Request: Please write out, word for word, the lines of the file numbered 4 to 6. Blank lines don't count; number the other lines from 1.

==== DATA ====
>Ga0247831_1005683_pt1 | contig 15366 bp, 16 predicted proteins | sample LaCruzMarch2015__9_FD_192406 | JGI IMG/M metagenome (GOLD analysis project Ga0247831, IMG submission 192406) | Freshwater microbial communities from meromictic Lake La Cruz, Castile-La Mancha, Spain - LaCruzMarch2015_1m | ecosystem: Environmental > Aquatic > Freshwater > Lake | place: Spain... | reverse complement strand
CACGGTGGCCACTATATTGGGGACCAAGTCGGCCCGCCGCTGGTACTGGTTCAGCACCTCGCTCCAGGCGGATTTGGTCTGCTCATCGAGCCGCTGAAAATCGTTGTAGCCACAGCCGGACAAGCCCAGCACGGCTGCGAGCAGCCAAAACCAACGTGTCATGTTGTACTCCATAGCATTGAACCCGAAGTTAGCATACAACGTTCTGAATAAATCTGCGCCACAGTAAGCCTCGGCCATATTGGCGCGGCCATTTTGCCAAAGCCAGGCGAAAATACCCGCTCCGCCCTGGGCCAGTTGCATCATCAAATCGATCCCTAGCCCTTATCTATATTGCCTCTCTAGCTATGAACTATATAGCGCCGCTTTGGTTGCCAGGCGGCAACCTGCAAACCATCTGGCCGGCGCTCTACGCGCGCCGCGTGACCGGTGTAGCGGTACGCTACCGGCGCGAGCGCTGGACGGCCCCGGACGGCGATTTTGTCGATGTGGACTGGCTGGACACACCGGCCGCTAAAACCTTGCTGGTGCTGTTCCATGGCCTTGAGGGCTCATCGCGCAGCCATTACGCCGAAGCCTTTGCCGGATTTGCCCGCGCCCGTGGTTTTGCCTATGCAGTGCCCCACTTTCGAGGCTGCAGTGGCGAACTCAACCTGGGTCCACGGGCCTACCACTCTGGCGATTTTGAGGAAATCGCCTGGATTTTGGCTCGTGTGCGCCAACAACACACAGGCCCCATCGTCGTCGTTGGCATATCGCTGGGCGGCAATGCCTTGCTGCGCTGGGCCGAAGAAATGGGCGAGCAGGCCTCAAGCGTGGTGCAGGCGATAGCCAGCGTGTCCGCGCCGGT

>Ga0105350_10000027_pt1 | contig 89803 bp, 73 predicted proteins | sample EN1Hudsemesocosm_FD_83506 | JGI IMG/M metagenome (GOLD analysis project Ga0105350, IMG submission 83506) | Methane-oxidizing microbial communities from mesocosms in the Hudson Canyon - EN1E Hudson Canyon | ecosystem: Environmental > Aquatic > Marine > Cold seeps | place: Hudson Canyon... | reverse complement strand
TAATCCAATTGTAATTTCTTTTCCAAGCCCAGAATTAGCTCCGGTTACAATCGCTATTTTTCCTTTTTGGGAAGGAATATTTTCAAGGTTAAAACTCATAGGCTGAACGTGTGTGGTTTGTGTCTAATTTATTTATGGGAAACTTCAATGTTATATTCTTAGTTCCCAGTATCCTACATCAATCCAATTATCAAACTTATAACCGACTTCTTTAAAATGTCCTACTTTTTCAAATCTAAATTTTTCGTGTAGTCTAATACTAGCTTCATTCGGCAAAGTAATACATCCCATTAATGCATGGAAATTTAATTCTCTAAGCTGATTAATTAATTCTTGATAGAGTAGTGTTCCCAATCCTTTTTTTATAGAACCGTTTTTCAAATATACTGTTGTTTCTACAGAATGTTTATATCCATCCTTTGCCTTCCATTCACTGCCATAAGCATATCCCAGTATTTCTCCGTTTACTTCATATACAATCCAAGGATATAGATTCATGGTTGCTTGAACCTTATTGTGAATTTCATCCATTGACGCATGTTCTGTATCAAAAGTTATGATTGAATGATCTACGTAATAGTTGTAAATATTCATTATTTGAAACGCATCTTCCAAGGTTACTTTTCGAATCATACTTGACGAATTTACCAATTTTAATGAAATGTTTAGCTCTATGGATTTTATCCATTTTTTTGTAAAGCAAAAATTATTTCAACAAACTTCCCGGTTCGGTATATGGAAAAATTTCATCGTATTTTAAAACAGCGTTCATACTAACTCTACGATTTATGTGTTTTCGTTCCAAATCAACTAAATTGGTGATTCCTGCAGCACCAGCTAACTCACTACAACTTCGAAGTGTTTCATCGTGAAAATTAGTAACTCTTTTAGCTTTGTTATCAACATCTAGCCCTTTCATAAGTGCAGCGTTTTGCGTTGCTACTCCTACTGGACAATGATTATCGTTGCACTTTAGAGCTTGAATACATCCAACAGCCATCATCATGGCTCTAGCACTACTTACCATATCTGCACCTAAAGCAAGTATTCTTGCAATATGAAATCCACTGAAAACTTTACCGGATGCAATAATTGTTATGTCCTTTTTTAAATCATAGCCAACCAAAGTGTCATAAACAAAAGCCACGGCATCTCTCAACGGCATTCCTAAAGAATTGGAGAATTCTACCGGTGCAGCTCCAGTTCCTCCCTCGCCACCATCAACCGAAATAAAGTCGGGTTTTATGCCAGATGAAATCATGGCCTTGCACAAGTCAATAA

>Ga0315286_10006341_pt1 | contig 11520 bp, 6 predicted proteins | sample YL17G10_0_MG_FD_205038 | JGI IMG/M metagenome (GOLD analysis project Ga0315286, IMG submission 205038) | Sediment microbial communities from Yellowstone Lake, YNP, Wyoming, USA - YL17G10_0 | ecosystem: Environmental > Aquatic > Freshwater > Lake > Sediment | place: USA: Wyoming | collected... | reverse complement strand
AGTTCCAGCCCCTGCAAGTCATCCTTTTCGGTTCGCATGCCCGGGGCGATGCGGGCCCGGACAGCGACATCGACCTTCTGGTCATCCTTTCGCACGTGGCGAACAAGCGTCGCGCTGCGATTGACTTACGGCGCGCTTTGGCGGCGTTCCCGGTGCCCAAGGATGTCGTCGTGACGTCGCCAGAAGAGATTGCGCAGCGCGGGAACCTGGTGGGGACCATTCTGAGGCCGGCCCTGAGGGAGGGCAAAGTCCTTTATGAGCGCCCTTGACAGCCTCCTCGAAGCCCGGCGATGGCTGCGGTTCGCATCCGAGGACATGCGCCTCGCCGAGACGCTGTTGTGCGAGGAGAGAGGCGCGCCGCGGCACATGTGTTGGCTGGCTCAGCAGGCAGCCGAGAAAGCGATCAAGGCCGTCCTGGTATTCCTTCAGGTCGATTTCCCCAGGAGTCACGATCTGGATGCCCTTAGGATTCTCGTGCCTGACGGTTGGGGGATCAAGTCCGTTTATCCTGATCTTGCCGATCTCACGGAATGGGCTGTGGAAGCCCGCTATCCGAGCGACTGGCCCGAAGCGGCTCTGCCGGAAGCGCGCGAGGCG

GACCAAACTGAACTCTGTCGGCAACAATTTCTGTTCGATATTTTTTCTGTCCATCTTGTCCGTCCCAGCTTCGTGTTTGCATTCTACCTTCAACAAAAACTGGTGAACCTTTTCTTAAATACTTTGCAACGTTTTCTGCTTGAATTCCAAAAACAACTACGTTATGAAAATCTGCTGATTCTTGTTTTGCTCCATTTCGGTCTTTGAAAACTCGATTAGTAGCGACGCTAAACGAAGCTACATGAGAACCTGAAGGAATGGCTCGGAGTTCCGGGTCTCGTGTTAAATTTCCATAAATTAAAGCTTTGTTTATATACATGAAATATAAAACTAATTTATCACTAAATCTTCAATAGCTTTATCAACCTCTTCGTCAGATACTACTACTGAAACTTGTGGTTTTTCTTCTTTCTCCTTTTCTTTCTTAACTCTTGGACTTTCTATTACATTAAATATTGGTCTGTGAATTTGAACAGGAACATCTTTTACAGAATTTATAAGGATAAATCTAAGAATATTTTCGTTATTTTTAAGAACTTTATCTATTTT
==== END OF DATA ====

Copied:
TAATCCAATTGTAATTTCTTTTCCAAGCCCAGAATTAGCTCCGGTTACAATCGCTATTTTTCCTTTTTGGGAAGGAATATTTTCAAGGTTAAAACTCATAGGCTGAACGTGTGTGGTTTGTGTCTAATTTATTTATGGGAAACTTCAATGTTATATTCTTAGTTCCCAGTATCCTACATCAATCCAATTATCAAACTTATAACCGACTTCTTTAAAATGTCCTACTTTTTCAAATCTAAATTTTTCGTGTAGTCTAATACTAGCTTCATTCGGCAAAGTAATACATCCCATTAATGCATGGAAATTTAATTCTCTAAGCTGATTAATTAATTCTTGATAGAGTAGTGTTCCCAATCCTTTTTTTATAGAACCGTTTTTCAAATATACTGTTGTTTCTACAGAATGTTTATATCCATCCTTTGCCTTCCATTCACTGCCATAAGCATATCCCAGTATTTCTCCGTTTACTTCATATACAATCCAAGGATATAGATTCATGGTTGCTTGAACCTTATTGTGAATTTCATCCATTGACGCATGTTCTGTATCAAAAGTTATGATTGAATGATCTACGTAATAGTTGTAAATATTCATTATTTGAAACGCATCTTCCAAGGTTACTTTTCGAATCATACTTGACGAATTTACCAATTTTAATGAAATGTTTAGCTCTATGGATTTTATCCATTTTTTTGTAAAGCAAAAATTATTTCAACAAACTTCCCGGTTCGGTATATGGAAAAATTTCATCGTATTTTAAAACAGCGTTCATACTAACTCTACGATTTATGTGTTTTCGTTCCAAATCAACTAAATTGGTGATTCCTGCAGCACCAGCTAACTCACTACAACTTCGAAGTGTTTCATCGTGAAAATTAGTAACTCTTTTAGCTTTGTTATCAACATCTAGCCCTTTCATAAGTGCAGCGTTTTGCGTTGCTACTCCTACTGGACAATGATTATCGTTGCACTTTAGAGCTTGAATACATCCAACAGCCATCATCATGGCTCTAGCACTACTTACCATATCTGCACCTAAAGCAAGTATTCTTGCAATATGAAATCCACTGAAAACTTTACCGGATGCAATAATTGTTATGTCCTTTTTTAAATCATAGCCAACCAAAGTGTCATAAACAAAAGCCACGGCATCTCTCAACGGCATTCCTAAAGAATTGGAGAATTCTACCGGTGCAGCTCCAGTTCCTCCCTCGCCACCATCAACCGAAATAAAGTCGGGTTTTATGCCAGATGAAATCATGGCCTTGCACAAGTCAATAA

>Ga0315286_10006341_pt1 | contig 11520 bp, 6 predicted proteins | sample YL17G10_0_MG_FD_205038 | JGI IMG/M metagenome (GOLD analysis project Ga0315286, IMG submission 205038) | Sediment microbial communities from Yellowstone Lake, YNP, Wyoming, USA - YL17G10_0 | ecosystem: Environmental > Aquatic > Freshwater > Lake > Sediment | place: USA: Wyoming | collected... | reverse complement strand
AGTTCCAGCCCCTGCAAGTCATCCTTTTCGGTTCGCATGCCCGGGGCGATGCGGGCCCGGACAGCGACATCGACCTTCTGGTCATCCTTTCGCACGTGGCGAACAAGCGTCGCGCTGCGATTGACTTACGGCGCGCTTTGGCGGCGTTCCCGGTGCCCAAGGATGTCGTCGTGACGTCGCCAGAAGAGATTGCGCAGCGCGGGAACCTGGTGGGGACCATTCTGAGGCCGGCCCTGAGGGAGGGCAAAGTCCTTTATGAGCGCCCTTGACAGCCTCCTCGAAGCCCGGCGATGGCTGCGGTTCGCATCCGAGGACATGCGCCTCGCCGAGACGCTGTTGTGCGAGGAGAGAGGCGCGCCGCGGCACATGTGTTGGCTGGCTCAGCAGGCAGCCGAGAAAGCGATCAAGGCCGTCCTGGTATTCCTTCAGGTCGATTTCCCCAGGAGTCACGATCTGGATGCCCTTAGGATTCTCGTGCCTGACGGTTGGGGGATCAAGTCCGTTTATCCTGATCTTGCCGATCTCACGGAATGGGCTGTGGAAGCCCGCTATCCGAGCGACTGGCCCGAAGCGGCTCTGCCGGAAGCGCGCGAGGCG